He opened his book, cradling it in his left hand while raising his crucifix pendant in the right. “I command you, unclean spirit, along with all your minions now attacking this servant of God, by the mysteries of the incarnation, passion, resurrection, and ascension of our Lord Jesus Christ, by the descent of the Holy Spirit, to flee this child of God in whom you have unjustly resided.”
Josephine let out a soft huff and continued brushing her hair.
Blood oozed from the wound, trickling down Father Molinari’s arm as he raised the book and launched into a recitation using a voice a touch short of a shout.
“I command you, unclean spirit, along with all your legions now assailing this servant of God, by the mysteries of the incarnation, passion, resurrection, and ascension of our Lord Jesus Christ, by the grace of the Holy Spirit, by the coming of our Lord for judgment, that you release this humble servant of God. I command you to obey me, I who am a minister of God, despite my failures. Nor shall you be emboldened to harm in any way this creature of God, or her family, or any of God’s children. Begone, unclean spirit.”
She stopped brushing long enough to roll her eyes at him. “Perhaps you are the one who is possessed, Antonio. Believing in such nonsense.”
He caught a glimpse of unease in her expression. Fear. He advanced, letting the crucifix dangle on its chain, and produced the holy water flask from his pocket. He eyed the door, which Henri moved in front of. Molinari took another step forward and used his thumb to turn the flask into a sprayer as he flung it back and forth, repeating his chant.
Josephine screamed as though he pelted her with boiling oil. She hurled her brush at him, which missed, and crossed her arms over her face. He continued spraying and chanting, raising his voice to shout over her wails.
She drew her knees up and spoke in a tiny child’s voice. “Daddy, please make him stop!”
Father Molinari repeated the chant, adding, “May the blessing of almighty God, Father, Son, and Holy Spirit, come upon you and remain with you forever.”
She hissed, flinching from the spray. “Your pitiful God is not here, Antonio.”
“Begone, unclean spirit!” He returned the flask to his pocket and held up the crucifix.
The voice of a man issued forth from the slender girl. “You will die before the month is out. Leave France and scurry back to your self-righteous hole in Italy, little priest.”
He held the crucifix higher and drew a breath to repeat the invocation.
A small mirror leapt off the bureau behind her and smashed across his forehead. He staggered back into Henri’s arms, dazed from the hit. Josephine cackled.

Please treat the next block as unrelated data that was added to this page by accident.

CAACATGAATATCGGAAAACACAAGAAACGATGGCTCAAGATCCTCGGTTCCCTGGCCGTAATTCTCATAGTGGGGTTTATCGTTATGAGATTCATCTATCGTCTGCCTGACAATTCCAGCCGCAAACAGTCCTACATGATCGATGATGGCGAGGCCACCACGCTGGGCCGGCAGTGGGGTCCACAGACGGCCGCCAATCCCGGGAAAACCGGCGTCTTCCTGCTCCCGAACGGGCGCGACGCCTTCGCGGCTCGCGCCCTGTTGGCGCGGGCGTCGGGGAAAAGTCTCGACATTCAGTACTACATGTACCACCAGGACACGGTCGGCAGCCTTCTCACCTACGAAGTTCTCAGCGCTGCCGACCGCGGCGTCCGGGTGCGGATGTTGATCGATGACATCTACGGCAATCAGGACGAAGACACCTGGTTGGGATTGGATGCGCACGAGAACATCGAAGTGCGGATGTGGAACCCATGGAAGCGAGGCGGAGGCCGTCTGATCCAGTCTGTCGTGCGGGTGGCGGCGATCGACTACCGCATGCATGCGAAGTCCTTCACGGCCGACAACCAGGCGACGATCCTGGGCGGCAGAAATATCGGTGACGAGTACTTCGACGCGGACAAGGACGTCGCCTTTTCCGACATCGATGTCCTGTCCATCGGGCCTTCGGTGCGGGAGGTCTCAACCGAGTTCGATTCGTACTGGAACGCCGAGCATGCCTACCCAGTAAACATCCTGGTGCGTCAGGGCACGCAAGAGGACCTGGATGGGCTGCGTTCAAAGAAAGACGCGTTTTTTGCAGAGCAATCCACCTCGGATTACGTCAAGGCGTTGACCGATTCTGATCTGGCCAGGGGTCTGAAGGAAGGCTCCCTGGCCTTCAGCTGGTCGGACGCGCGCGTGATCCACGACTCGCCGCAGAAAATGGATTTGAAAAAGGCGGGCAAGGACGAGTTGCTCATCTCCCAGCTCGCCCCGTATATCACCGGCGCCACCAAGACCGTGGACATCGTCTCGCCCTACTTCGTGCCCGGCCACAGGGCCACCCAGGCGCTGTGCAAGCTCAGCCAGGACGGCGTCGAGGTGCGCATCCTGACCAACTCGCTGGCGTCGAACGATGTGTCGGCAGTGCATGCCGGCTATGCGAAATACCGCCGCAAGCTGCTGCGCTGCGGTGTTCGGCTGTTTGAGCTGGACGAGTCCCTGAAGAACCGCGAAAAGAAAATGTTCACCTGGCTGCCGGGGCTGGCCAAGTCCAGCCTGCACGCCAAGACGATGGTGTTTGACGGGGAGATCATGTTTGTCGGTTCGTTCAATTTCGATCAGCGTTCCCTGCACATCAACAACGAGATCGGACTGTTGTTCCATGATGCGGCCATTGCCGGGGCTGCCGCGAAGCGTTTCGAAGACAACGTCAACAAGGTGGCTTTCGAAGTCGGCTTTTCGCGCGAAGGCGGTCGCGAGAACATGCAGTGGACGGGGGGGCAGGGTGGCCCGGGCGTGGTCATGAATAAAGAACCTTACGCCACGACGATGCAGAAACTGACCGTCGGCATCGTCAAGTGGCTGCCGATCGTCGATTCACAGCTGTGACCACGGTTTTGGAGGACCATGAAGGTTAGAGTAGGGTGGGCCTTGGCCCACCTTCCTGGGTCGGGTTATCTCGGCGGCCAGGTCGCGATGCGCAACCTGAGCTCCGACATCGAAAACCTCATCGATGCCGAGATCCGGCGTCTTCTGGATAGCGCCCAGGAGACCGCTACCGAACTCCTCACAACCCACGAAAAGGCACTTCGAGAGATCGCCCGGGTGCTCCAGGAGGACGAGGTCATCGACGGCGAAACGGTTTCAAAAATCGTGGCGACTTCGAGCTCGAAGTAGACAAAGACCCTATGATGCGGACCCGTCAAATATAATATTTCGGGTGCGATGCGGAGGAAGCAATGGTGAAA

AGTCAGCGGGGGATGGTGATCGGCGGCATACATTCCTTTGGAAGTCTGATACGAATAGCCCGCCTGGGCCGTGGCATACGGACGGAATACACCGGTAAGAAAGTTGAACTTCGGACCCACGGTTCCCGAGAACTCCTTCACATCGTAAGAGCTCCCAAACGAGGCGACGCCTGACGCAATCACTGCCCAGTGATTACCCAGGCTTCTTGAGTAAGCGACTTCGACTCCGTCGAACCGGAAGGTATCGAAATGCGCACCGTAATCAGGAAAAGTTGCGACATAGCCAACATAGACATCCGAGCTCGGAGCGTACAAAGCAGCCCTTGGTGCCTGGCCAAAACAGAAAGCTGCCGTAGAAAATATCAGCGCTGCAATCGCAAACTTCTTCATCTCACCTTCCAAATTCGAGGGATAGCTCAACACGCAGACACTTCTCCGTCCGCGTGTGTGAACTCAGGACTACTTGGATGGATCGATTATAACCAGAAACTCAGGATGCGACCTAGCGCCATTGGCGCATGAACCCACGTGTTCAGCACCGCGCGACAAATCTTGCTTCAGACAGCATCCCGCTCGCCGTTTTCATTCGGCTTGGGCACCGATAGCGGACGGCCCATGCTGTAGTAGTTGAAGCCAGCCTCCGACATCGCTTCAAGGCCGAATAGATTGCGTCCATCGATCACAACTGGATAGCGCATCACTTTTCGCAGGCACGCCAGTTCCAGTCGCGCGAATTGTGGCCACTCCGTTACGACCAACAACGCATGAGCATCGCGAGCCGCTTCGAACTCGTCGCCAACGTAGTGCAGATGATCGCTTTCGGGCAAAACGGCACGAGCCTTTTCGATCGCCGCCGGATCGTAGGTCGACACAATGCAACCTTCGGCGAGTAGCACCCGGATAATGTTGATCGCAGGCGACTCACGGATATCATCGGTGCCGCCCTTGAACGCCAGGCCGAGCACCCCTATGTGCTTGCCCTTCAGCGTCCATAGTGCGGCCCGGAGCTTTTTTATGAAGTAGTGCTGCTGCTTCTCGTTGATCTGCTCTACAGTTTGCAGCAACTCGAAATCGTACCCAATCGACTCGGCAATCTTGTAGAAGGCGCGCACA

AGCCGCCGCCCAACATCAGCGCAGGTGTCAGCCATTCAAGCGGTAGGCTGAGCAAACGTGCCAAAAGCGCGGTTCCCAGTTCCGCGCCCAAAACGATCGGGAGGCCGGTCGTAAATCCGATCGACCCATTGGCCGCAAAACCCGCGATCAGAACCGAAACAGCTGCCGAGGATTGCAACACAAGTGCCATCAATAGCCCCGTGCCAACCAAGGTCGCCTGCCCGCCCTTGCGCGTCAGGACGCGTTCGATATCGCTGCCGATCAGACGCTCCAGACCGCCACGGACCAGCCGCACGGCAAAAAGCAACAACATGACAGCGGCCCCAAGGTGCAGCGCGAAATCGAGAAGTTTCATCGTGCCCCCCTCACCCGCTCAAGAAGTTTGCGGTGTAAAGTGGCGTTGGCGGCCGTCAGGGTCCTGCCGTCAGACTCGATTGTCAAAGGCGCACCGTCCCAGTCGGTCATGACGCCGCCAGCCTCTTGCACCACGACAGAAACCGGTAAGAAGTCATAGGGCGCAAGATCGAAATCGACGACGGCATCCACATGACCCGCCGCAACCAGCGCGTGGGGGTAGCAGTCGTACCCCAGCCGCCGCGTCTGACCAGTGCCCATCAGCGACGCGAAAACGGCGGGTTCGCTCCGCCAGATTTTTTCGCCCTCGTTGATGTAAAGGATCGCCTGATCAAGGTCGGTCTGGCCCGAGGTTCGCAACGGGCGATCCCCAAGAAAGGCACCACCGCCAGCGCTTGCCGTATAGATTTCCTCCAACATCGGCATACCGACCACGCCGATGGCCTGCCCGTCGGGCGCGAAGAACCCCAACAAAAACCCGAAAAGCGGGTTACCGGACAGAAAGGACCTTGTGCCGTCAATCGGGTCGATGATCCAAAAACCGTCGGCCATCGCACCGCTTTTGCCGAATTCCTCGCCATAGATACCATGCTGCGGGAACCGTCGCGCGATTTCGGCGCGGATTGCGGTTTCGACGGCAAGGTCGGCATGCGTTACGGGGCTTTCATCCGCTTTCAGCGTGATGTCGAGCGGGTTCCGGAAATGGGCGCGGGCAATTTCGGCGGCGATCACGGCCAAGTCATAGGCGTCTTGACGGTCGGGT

“Your blood will spill, Antonio. What will your dear mother say then? Go home and take what you desire most. God is not listening.”
The hairbrush floated off the ground and hurled itself at him from behind, striking him between the shoulder blades. He let out an oof and fell to one knee. Small statues, music boxes, and three paintings launched themselves at random while Josephine alternated between the giggles of a child, a young woman, and the deep laughter of a man.
Father Molinari let the crucifix drape against his chest and clutched his book in both hands, trying to shield his face from the onslaught.
“We drive you from our sight,
All infernal minions,
All wicked legions,
All of Satan’s servants.”
“Go away!” roared Josephine.
A great invisible force smashed into Father Molinari, flinging him out into the hallway. Henri landed next to him on his back, legs in the air. A second later, the door slammed hard enough to crack the plaster around it.
“Josephine!” yelled Henri, clambering to his feet.
“Pleaca! Nu vreau să-l văd!” shouted a woman’s voice. “Scoate-l afară din casa mea!”
Molinari took a few breaths and got up. “Romanian, I think.”
Henri wept. “My daughter is lost.”
“No.” Molinari hurled himself against the unyielding wood. “I will not rest until she is saved.”
He bumped the door again. Josephine shouted something else in Romanian that sounded decidedly less polite.
Henri gave him a nod, and the two men charged the door at the same time. It gave under their combined strength, and they stumbled in.
Josephine hung in the air, extending her arms up to the side. The tilt of her head mocked the crucifixion. She laughed. Two windows, one on either side of her, exploded inward in a torrent of glass needles. Molinari ducked, letting off a wail of pain as a dagger shard stabbed through the rake wound, pinning his hand to the sacred book. He looked up after the rain of glass subsided. Henri grasped the piece of glass and pulled it loose. Molinari winced, but nodded his thanks.
Both of Josephine’s eyes had gone black from corner to corner, and her gaping mouth held a cloud of ebon vapor.
“Unclean spirit, I command you,” yelled Father Molinari.
Josephine gurgled and moaned, twisting and trashing in a parody of Jesus on the cross. Wailing became laughing. “What powerful God could not climb down? You worship a pathetic fool.”
Molinari shouted, “In the Name and by the power of Our Lord Jesus Christ, may you be driven from the sight of God and from the souls made in the image and likeness of God and redeemed by the mercy of the Divine Lamb.”
“She is mine. She gave herself to me willingly.” The same man’s voice, deeper still, echoed from the mouth of the girl.
Father Molinari flipped pages. “Lord, have mercy.”
“Christ, have mercy,” said Henri.
“O God the Father of heaven,” said Molinari.
“Have mercy upon us,” said Henri.
Josephine moaned and squirmed. “Go away! You cannot have this vessel! I’ve seen your death, Antonio. If you do not leave, you will die. Your precious God leads you to your doom.”